Despite his criticism of “faith-based” funding, Pat Robertson is poised to receive $500,000 in federal funding for his charity, Operation Blessing.
Operation Blessing is one of 25 organizations to receive funds from the Compassion Capital Fund, which will award $30 million to religious organizations that provide social services, according to the Washington Post.
In March, Robertson told his “700 Club” audience that those who receive the federal funds “will be nurtured, if I can use that term, on federal money, and then they can’t get off of it. It’ll be like a narcotic.”
“We had over 500 applicants; it was extremely competitive,” Bill Pierce, spokesman for Health and Human Services, which is overseeing the grants, told the Post. “We awarded awards to the best proposals and one of Mr. Robertson’s groups, they put in an application, so they obviously must have been interested.”
According to its Web site, Operation Blessing is committed to providing “short-term relief and development assistance to economically disadvantaged people and victims of disaster throughout the world.” The organization is registered with the Federal Emergency Management Association and the United States Agency for International Development.
Operation Blessing’s officials said they will use the money to help coordinate hunger initiatives with 120 local groups all over the United States, the Post reported.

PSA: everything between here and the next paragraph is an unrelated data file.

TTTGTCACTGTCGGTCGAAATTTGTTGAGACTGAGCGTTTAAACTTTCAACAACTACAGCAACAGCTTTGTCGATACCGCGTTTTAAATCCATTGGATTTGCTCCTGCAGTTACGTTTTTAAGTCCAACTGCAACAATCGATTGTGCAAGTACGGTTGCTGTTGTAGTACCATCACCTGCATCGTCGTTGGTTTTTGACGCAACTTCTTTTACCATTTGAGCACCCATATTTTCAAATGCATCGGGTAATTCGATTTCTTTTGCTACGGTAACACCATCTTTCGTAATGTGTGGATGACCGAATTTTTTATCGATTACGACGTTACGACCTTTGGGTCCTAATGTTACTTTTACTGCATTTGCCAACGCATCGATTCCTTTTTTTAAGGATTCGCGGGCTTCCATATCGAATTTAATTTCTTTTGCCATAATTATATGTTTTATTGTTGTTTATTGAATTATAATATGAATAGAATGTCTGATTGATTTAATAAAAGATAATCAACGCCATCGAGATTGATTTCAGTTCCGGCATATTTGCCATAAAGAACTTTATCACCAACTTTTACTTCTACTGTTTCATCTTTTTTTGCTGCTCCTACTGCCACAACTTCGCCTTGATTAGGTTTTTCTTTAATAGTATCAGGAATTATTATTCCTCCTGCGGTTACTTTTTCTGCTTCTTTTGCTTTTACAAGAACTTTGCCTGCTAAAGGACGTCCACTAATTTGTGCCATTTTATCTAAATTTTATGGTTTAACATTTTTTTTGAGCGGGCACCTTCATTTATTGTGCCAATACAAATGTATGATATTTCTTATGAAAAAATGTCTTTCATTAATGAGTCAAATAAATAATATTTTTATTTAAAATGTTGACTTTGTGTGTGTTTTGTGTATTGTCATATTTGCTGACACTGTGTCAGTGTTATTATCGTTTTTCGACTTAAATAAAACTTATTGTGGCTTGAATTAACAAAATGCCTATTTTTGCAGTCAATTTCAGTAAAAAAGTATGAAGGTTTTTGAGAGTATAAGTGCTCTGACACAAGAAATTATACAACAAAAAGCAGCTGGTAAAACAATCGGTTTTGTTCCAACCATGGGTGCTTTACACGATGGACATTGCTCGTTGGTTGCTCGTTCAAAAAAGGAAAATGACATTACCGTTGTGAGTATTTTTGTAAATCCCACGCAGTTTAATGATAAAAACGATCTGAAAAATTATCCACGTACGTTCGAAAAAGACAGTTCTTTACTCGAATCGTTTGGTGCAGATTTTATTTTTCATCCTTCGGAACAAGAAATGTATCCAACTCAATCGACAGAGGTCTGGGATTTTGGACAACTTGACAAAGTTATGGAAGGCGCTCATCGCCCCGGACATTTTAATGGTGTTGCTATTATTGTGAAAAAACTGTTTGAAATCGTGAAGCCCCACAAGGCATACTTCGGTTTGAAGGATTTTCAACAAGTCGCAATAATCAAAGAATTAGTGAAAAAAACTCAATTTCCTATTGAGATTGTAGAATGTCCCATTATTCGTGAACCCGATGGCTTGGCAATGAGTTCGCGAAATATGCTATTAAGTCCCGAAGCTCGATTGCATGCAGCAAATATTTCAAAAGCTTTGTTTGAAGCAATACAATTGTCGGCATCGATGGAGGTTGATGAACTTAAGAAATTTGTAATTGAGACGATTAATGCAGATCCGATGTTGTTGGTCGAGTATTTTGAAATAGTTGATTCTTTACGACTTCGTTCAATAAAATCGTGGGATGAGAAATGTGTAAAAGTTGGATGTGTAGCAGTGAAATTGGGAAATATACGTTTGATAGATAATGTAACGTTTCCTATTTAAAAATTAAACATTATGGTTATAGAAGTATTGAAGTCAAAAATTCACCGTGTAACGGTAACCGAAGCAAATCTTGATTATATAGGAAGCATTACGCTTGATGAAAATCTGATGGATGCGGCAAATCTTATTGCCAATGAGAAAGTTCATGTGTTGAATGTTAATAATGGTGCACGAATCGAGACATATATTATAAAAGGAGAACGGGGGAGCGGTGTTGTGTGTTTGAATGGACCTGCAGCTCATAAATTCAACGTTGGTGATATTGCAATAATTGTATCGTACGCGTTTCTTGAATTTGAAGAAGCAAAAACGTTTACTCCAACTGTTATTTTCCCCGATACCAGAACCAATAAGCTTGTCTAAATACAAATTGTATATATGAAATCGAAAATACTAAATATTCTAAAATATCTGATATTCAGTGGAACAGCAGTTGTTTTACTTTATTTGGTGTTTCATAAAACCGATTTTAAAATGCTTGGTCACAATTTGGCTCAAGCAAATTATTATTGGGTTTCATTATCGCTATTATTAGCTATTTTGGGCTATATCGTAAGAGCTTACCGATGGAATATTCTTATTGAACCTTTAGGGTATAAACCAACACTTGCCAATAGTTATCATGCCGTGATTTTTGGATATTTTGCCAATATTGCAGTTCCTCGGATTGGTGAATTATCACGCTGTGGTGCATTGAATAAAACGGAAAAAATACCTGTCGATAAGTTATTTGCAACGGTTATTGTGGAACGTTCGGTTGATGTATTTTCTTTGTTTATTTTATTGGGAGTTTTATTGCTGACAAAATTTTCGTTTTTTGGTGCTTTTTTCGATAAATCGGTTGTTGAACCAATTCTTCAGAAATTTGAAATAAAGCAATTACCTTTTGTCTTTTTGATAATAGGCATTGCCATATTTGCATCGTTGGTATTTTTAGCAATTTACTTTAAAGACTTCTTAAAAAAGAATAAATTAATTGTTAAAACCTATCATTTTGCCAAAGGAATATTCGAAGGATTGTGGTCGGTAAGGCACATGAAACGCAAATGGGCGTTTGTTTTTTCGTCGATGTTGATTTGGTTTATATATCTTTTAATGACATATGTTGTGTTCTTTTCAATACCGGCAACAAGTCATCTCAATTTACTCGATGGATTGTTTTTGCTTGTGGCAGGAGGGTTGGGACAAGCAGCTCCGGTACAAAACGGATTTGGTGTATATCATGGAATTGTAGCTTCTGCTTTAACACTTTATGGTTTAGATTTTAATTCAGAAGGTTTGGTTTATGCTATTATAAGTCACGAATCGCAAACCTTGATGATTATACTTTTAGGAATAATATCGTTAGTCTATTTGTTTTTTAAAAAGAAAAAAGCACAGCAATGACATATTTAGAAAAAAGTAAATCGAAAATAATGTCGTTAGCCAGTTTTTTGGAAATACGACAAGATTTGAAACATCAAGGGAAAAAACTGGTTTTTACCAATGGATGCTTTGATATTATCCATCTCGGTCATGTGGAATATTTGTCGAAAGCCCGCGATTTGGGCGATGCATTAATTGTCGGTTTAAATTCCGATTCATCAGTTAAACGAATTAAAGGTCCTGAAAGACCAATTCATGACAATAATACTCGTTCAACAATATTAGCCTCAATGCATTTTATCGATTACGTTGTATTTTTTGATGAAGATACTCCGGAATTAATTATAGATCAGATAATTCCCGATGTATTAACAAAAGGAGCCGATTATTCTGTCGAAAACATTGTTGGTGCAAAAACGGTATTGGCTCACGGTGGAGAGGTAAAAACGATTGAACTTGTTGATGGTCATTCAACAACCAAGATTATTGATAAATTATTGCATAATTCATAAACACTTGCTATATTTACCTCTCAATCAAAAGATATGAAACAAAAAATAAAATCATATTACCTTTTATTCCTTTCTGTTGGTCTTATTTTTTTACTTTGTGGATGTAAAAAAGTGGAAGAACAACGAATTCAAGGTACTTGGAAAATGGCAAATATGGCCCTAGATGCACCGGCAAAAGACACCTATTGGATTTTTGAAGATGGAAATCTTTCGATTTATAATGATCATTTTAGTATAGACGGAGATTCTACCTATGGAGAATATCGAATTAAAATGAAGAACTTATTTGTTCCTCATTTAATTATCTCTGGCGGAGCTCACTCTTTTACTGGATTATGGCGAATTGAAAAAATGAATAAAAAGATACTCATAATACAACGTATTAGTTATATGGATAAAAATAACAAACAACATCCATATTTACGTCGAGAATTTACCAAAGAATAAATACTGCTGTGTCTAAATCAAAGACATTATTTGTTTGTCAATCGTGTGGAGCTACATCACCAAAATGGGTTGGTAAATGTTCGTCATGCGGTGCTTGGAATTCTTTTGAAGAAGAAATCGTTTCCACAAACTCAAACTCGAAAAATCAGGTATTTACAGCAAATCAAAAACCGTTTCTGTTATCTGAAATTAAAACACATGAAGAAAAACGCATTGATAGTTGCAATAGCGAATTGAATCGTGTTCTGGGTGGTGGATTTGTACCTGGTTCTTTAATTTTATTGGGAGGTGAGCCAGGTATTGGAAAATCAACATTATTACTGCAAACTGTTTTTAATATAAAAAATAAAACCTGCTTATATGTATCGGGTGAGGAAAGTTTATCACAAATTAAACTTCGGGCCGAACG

Some organizations are upset that Robertson’s charity will be getting the funds.
In a statement on its Web site, the Council on American Islamic Relations called Operation Blessing “unworthy” because of Robertson’s attacks on Muslims and Islam.
“In a recent appearance on Fox News Channel’s ‘Hannity & Colmes’ program, Robertson smeared both Islam and the Prophet Muhammad,” read the statement. “About Muhammad, Robertson said: ‘This man was an absolute wild-eyed fanatic. He was a robber and a brigand. And to say that these terrorists distort Islam, they’re carrying out Islam … I mean, this man [Muhammad] was a killer. And to think that this is a peaceful religion is fraudulent.'”
CAIR Executive Director Nihad Awad said: “Anyone who exhibits such bigoted, hate-filled views is unworthy to receive tax-payer dollars. Mr. Robertson should be repudiated, not rewarded, for his Islamophobic hate speech. The White House initiative must not finance those who would defame Islam and divide our nation.”
Americans United for the Separation of Church and State also voiced concern over the faith-based funding.
“Giving religious groups control over public funds is a blatant violation of the Constitution,” the Rev. Barry W. Lynn, Americans United executive director, said in a press release. “Under the First Amendment, religious ministries shouldn’t become an arm of the government.”
Aside from general disapproval of the faith-based funding, Lynn said: “Robertson is one of the chief purveyors of religious bigotry in America. To reward his outfit with government funding is an insult to every American taxpayer.”
Jodi Mathews is BCE’s communications director.